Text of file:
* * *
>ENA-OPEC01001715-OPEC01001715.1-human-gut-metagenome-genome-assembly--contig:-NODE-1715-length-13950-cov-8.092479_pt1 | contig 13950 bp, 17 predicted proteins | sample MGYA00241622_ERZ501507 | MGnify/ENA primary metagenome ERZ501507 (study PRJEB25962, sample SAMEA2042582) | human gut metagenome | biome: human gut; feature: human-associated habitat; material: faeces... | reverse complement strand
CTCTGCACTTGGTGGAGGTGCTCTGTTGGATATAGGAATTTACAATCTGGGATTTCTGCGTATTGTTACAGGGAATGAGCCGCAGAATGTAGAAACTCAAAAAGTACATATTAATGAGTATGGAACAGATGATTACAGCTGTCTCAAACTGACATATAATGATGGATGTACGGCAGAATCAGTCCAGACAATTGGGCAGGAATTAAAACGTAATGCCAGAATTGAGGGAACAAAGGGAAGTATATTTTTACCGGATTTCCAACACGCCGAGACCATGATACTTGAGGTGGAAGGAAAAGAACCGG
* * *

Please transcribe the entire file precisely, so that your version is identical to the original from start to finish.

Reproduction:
>ENA-OPEC01001715-OPEC01001715.1-human-gut-metagenome-genome-assembly--contig:-NODE-1715-length-13950-cov-8.092479_pt1 | contig 13950 bp, 17 predicted proteins | sample MGYA00241622_ERZ501507 | MGnify/ENA primary metagenome ERZ501507 (study PRJEB25962, sample SAMEA2042582) | human gut metagenome | biome: human gut; feature: human-associated habitat; material: faeces... | reverse complement strand
CTCTGCACTTGGTGGAGGTGCTCTGTTGGATATAGGAATTTACAATCTGGGATTTCTGCGTATTGTTACAGGGAATGAGCCGCAGAATGTAGAAACTCAAAAAGTACATATTAATGAGTATGGAACAGATGATTACAGCTGTCTCAAACTGACATATAATGATGGATGTACGGCAGAATCAGTCCAGACAATTGGGCAGGAATTAAAACGTAATGCCAGAATTGAGGGAACAAAGGGAAGTATATTTTTACCGGATTTCCAACACGCCGAGACCATGATACTTGAGGTGGAAGGAAAAGAACCGG